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What causes "crooked or curly beak" in doves?

Discussion in 'Pigeons and Doves' started by Robert J, Oct 10, 2012.

  1. Robert J

    Robert J New Egg

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    My wife and I have kept doves for our magic act on and off for almost 30 years. Over that time, there have been 2 doves develop what we call "curly" or "crooked" beak.

    The beak goes quite soft for a week of so. Then, the beak deforms with the tips of the upper and lower beak crossing over each other. The width of the beak also narrows. Then, after the week or two of "soft beak", the beak hardens again, but remains deformed.

    The condition is not fatal and the doves have shown no other ill effects. We have up to 14 doves at any one time and no other dove has exhibited this condition. The doves are caged by mating pairs. All the cages are in the same vented and air quality controlled room. They all receive the same diet, including grit and vitamin supplements. The 2 cases of the illness occurred over 10 years apart, with the latest dove still with us and doing well 3 years after her episode.

    We have asked other dove owners and no one that we have spoken with is familiar with this condition or has seen it before.

    Does anyone here have any idea what it might be or where I might find out more about this condition?

    Thanks, Rob
     
  2. ThiefPouter06

    ThiefPouter06 Chillin' With My Peeps

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    green co. KY
    I dont know, but are you providing them a form of grit? Usually dove/pigeons with problems with bones and such can come from lack of minerals.
     
  3. punk-a-doodle

    punk-a-doodle Chillin' With My Peeps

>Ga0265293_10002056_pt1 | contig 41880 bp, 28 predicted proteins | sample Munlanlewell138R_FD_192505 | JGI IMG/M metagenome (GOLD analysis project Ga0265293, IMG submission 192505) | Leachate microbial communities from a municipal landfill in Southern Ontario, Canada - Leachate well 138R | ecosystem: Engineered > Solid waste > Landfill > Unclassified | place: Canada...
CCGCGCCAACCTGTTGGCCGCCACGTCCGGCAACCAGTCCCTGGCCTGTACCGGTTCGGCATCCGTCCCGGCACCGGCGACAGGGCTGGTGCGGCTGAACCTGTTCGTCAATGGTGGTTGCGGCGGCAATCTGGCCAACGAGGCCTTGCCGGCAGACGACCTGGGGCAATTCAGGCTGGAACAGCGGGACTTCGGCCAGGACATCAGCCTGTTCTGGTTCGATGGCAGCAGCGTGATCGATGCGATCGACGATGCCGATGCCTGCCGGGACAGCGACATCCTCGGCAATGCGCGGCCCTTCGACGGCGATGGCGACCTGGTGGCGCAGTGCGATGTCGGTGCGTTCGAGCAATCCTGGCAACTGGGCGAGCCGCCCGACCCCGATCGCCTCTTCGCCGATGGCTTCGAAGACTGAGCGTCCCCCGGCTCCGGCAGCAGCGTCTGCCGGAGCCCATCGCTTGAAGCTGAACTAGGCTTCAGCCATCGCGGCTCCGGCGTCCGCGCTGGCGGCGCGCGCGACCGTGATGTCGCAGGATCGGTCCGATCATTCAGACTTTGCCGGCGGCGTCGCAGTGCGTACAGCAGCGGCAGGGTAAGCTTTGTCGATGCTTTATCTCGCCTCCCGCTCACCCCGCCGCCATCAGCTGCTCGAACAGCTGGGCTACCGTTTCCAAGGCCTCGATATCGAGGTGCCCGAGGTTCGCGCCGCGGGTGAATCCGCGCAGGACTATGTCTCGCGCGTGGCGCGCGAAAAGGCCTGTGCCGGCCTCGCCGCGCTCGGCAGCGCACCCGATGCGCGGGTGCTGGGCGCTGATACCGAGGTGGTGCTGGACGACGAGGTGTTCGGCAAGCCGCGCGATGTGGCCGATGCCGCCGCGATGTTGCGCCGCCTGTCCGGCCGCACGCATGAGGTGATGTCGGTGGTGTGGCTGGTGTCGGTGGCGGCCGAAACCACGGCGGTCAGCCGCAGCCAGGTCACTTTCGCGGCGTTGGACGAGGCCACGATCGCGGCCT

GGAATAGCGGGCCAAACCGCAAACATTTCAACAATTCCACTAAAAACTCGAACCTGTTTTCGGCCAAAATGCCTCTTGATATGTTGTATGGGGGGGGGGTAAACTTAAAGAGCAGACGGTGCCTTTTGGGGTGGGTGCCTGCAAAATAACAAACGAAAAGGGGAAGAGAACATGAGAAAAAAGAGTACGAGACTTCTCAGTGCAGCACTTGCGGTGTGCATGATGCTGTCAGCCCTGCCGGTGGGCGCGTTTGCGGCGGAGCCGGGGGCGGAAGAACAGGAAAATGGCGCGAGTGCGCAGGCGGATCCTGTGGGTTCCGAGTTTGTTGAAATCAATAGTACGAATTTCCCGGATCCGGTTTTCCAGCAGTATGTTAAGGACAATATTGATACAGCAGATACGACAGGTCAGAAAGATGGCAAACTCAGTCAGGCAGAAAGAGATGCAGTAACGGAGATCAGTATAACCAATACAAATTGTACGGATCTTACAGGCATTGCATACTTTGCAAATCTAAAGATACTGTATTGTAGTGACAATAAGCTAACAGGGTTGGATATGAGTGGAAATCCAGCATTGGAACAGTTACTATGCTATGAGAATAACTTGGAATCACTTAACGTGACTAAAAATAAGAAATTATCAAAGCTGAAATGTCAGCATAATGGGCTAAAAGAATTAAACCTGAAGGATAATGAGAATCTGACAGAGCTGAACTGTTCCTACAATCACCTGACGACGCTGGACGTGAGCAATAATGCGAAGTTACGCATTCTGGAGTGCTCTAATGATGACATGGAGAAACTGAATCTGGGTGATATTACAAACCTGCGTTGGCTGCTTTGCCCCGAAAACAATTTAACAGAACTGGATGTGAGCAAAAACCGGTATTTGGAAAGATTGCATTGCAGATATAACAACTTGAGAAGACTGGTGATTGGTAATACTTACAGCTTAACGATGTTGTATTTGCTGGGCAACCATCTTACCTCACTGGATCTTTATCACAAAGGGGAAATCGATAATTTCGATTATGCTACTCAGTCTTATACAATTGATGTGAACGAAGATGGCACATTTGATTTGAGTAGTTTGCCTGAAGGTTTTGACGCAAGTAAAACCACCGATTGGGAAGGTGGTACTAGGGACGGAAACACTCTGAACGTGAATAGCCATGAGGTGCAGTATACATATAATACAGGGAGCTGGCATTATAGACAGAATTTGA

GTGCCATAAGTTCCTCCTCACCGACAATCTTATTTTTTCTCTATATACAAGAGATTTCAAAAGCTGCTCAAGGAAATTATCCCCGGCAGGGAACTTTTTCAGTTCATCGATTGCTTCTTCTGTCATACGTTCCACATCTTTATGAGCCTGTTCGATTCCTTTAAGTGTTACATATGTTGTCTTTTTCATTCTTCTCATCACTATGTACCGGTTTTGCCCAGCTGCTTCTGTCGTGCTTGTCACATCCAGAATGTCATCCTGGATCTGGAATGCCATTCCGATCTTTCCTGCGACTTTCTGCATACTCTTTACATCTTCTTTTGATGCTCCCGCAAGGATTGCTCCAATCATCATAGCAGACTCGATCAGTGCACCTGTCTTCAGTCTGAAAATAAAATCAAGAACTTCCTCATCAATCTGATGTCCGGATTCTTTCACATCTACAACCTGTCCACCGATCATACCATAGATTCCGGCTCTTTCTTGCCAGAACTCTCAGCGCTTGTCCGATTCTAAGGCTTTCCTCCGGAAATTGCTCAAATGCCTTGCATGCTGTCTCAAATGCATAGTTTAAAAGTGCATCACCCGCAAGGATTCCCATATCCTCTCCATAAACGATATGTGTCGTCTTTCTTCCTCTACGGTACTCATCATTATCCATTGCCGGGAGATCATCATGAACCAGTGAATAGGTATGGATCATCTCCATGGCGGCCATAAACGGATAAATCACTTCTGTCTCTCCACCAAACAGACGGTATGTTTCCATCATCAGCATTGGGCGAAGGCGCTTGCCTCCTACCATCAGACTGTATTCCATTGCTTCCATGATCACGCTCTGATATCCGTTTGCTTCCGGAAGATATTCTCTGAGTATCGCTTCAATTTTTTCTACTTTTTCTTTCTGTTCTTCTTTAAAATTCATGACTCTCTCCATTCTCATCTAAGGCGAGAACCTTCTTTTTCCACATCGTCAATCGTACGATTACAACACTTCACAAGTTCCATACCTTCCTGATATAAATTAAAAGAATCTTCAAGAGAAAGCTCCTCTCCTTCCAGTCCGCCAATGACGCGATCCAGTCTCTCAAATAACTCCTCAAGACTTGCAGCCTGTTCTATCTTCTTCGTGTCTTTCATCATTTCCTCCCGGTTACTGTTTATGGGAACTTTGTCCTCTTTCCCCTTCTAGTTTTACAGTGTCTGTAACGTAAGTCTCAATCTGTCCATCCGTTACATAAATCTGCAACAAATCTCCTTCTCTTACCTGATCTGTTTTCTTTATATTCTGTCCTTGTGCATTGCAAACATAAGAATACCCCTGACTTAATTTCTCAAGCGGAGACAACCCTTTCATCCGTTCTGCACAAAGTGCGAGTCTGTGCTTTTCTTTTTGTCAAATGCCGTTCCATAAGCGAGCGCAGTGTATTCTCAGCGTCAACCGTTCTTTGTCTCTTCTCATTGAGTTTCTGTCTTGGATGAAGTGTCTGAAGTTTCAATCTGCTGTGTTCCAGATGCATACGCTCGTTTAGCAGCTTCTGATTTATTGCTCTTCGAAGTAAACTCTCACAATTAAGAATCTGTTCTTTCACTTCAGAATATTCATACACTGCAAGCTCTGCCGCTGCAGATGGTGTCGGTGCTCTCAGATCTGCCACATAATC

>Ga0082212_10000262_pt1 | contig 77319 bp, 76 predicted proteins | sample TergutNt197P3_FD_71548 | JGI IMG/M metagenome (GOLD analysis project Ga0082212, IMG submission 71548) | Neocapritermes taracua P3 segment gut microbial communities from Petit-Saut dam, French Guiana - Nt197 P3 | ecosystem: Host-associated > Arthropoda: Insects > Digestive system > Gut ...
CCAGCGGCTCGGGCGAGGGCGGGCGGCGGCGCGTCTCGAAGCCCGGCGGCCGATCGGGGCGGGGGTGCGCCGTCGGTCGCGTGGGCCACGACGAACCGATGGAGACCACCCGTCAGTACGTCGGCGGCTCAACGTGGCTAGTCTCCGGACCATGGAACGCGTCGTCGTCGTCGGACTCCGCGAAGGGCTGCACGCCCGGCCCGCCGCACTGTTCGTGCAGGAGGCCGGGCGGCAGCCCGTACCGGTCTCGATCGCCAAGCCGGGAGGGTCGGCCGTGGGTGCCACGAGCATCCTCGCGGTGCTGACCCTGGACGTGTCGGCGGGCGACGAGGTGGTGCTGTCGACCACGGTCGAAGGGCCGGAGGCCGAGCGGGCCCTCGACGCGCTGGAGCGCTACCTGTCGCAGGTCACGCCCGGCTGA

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    http://www.diamonddove.info/bird17_Sick.htm. This site and others list calcium deficiencies as causing soft beaks that bend and become mishapen. Adding calcium to the diet and exposing the bird to sunlight is recommended.

    If that is the case here, some problem with genetic controlled uptake of calcium, issue with egg laying, issue with the bird accessing food, or another issue may be at work to explain it appearing in two birds.
     
    Last edited: Oct 10, 2012
  4. Robert J

    Robert J New Egg

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    Thank you both for the reply, and the link to the dove web site. That is the first written reference I have seen about soft beak.

    I suspected that it might be a deficiency in calcium or some other vitamin and that's what made it perplexing. In both cases, it has only been one bird in the flock. The entire flock has received the same diet, including both grit and vitamins, as part of the regular food and care. I am going to assume, after the information you both have offered, that for some reason, that each of these doves (the cases were over 10 years apart) were how each of the individual birds responded to the care they were given since the other birds did not exhibit any of these signs and since all the birds appear/appeared to be healthy in every other way.
     

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